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Lake Sawyer Hawks Radio Control Flyers Club

AMA 4204


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About Our Website

January 2018

Our website was originally built with Microsoft FrontPage. In 2010 the website started to grow, especially the photo galleries and videos.  Photo galleries were built with proprietary FrontPage wizards.  A few years later, FrontPage was no longer supported, but I continued using the software to expand the website.


As time went by, FrontPage Extensions were no longer being supported by companies hosting websites (including our site).  As the move to modern web standards progressed, I had to remove all website elements that relied on FrontPage Extensions or proprietary wizards.  This required rebuilding all the photo galleries and creating new templates to create future web pages.


After a couple more years, it became necessary to upgrade to Microsoft Expression Web to use newer HTML code standards to built our web pages.  Many of the web pages are now compliant with "transitional" HTML standards and the photo galleries were again updated, but the process took less time than  upgrading  from FrontPage's Photo Galley Wizard.


Today, current webpage standards are HTML5 and CSS3.  Despite all my upgrade efforts, there is still some HTML code that is not compliant with current standards, but most web browsers are still backward compatible.  Today, HTML5 should be used to define the content and structure of a webpage, then CSS3 used to format that content.


There are numerous web browsers and devices that should consistently display the same webpage content, so what is now called "responsive design" is a consideration.  Webpage design can be accomplished with a simple text editor or an IDE.  The advantage of text editors is that they only require learning how to code , but the advantage of IDE's is that they have built in functions to search for broken links, suggest code options and syntax, and provide error checking and color coding to make coding easier, and some have FTP integrated to upload pages to a server.  Some IDE's have pre-coded modules that can be installed to save time.


Websites like ours, that contain early and transitional code, need a design tool that allows maintenance of older code while implementing new standards.  Currently our website is maintained with Expression Web, but it appears that Visual Studio 2015 Community, while also free, is more complicated than what's needed.  Dreamweaver and other IDE's are available, but code can be just as easily developed with a plain text editor.  For example, I've created a test photo gallery that takes 30 lines of code, but when using Design view in Expression Web it takes 67 lines after removing all proprietary FrontPage and Expression Web wizards.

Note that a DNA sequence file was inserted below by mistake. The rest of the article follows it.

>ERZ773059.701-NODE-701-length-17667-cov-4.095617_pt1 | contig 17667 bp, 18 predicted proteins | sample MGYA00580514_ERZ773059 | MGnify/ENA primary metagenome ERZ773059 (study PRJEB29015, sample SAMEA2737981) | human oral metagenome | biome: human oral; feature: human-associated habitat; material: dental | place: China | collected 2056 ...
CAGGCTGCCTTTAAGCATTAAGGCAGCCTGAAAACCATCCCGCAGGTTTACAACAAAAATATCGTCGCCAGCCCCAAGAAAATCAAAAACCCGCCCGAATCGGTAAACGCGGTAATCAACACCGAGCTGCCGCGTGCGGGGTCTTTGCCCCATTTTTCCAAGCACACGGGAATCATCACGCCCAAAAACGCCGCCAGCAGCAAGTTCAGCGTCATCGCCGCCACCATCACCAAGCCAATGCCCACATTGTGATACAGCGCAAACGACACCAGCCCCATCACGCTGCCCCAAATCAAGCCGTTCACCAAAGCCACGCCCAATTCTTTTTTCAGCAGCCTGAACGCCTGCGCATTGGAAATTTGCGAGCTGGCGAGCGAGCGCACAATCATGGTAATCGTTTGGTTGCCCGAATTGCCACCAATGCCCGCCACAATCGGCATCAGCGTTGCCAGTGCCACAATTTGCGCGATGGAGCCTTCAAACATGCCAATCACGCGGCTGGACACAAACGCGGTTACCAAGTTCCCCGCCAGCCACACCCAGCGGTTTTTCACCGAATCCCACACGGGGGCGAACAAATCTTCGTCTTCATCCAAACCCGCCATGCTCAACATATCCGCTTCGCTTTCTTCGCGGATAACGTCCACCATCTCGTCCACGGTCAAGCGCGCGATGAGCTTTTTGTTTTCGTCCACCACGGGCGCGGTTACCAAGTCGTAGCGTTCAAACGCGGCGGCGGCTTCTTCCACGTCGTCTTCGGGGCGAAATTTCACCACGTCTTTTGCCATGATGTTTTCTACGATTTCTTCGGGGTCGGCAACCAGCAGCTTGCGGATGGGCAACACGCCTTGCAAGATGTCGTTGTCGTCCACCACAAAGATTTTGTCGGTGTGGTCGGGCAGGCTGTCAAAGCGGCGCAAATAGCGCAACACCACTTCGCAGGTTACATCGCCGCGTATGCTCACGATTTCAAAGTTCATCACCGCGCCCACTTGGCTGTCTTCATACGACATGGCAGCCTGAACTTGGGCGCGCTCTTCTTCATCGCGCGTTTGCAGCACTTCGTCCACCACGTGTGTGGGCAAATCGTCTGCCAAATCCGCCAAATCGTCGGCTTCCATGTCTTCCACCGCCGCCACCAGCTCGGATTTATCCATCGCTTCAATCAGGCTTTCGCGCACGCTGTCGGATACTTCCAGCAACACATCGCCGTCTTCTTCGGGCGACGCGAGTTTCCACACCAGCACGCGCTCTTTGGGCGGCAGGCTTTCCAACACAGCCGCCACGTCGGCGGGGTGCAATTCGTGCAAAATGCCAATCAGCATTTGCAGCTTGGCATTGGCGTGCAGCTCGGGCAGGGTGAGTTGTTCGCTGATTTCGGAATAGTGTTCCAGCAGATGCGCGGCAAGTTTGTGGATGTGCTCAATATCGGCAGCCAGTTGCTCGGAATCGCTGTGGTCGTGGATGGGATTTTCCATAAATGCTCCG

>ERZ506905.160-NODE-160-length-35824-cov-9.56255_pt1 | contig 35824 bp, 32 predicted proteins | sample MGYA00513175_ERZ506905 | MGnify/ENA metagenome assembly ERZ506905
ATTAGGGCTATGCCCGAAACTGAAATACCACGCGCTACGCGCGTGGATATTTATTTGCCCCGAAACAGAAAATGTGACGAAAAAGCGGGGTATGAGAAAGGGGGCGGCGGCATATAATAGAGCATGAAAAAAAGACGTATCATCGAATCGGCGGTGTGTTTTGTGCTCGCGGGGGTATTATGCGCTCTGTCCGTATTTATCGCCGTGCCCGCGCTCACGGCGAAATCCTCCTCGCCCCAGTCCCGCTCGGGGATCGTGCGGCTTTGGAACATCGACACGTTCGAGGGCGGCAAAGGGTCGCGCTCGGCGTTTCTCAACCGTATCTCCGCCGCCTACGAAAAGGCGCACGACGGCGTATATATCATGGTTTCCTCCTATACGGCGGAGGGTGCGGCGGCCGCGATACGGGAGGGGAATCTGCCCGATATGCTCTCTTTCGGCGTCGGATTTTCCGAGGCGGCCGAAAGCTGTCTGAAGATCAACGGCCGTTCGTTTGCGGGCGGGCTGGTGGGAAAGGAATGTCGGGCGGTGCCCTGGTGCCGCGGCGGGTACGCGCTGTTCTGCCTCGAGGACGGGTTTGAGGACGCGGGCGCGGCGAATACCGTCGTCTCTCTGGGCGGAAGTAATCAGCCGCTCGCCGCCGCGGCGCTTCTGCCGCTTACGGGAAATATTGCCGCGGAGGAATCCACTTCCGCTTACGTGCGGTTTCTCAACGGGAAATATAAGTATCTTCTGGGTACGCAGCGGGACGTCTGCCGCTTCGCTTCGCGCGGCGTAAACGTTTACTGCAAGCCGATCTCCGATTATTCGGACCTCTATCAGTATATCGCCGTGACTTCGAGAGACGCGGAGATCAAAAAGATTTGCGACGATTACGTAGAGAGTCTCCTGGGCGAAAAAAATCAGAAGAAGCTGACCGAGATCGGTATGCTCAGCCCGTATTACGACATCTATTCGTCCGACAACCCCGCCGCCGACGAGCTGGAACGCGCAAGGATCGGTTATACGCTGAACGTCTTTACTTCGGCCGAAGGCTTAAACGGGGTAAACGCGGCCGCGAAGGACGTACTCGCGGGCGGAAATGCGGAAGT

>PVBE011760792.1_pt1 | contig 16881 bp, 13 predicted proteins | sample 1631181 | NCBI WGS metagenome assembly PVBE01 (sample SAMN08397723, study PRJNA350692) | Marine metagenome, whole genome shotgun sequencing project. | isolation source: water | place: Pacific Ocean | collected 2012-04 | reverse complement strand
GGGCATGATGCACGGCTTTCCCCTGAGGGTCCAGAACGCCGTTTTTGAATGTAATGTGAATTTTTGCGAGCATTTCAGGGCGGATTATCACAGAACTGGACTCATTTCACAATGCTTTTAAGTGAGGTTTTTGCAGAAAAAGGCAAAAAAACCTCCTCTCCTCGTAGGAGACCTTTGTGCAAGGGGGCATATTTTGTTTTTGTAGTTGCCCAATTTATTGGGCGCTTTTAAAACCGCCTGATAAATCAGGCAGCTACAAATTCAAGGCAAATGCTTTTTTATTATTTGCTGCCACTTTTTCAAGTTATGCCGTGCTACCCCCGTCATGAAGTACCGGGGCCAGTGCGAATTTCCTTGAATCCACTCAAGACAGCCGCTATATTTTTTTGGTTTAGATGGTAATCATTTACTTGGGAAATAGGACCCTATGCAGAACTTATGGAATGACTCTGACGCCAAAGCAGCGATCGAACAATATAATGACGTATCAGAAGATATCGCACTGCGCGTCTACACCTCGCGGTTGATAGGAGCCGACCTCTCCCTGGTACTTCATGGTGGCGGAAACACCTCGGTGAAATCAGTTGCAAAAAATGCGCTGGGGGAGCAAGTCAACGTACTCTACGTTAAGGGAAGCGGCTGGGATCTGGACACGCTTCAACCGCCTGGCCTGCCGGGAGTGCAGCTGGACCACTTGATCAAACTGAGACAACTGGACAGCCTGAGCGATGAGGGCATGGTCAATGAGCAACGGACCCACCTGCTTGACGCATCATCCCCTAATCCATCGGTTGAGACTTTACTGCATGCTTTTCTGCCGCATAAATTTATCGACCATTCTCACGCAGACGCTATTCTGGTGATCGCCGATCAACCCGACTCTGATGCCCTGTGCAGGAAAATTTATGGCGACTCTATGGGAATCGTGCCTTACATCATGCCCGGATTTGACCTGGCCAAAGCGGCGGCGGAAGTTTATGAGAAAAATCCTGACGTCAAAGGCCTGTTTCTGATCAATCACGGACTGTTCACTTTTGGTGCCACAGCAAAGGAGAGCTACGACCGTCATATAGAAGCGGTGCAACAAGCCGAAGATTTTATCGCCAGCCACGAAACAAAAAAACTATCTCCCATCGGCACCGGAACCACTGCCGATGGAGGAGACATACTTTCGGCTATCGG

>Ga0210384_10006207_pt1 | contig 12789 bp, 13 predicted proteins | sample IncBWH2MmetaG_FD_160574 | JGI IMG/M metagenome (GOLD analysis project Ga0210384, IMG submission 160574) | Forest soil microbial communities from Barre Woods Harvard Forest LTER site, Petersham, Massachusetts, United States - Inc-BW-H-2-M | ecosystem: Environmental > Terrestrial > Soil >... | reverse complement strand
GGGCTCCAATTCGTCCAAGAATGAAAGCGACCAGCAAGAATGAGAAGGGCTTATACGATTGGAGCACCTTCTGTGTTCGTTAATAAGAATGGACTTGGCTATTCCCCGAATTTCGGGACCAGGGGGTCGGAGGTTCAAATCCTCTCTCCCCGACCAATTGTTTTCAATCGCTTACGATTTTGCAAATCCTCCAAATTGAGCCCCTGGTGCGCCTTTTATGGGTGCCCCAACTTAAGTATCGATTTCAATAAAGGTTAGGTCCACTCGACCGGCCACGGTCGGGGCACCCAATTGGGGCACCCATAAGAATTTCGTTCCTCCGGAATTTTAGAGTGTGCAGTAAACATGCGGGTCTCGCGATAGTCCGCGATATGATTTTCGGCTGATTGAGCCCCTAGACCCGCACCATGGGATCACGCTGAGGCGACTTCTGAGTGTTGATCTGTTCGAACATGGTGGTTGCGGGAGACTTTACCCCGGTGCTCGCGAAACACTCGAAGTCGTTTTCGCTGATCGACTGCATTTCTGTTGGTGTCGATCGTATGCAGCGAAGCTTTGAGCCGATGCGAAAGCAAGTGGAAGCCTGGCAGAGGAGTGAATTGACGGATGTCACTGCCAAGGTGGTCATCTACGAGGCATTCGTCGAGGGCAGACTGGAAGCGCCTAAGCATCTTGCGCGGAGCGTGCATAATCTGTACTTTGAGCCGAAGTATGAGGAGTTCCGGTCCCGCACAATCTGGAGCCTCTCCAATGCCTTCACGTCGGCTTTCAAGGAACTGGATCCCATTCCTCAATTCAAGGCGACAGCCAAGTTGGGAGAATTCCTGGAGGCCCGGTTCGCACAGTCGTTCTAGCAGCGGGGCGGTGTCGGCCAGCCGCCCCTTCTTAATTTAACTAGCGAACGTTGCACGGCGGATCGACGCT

In Expression Web, Dynamic Web Templates made updating code that appears on many web pages easy to update.  Unfortunately, it added a lot of lines of code and now requires Expression Web to easily update.  Expression Web is now no longer supported for security updates, but can be used to create and maintain HTML5 and CSS3.  It may be required to uninstall Expression Web in the future to ensure system secutiry.


Currently I check web page display in Internet Explorer, Edge, Chrome, Firefox and Safari (on an iphone).  These appear to be the most popular web browsers in use.  Current versions of these web browsers are able to interpret older code and display nearly all pages without any noticeable visual issues.


Maintaining the website today is not much different than before.  HTML and CSS continue to be updated and improved.  I use code that is developed on each page as a template to update pages or create new pages.  This takes about the same amount of  time as before, but allows even more control of what is displayed.


To replace Dynamic Web Templates I have used "includes" in PHP.  PHP is currently the most popular server side programming language, but JavaScript is becoming more popular.  Our website does not have the security risks of websites that require commerce level code for email and financial transactions.  I plan to keep it as low risk as possible and mainly focus on content that is interesting and useful to radio control model flyers.


Steve Black



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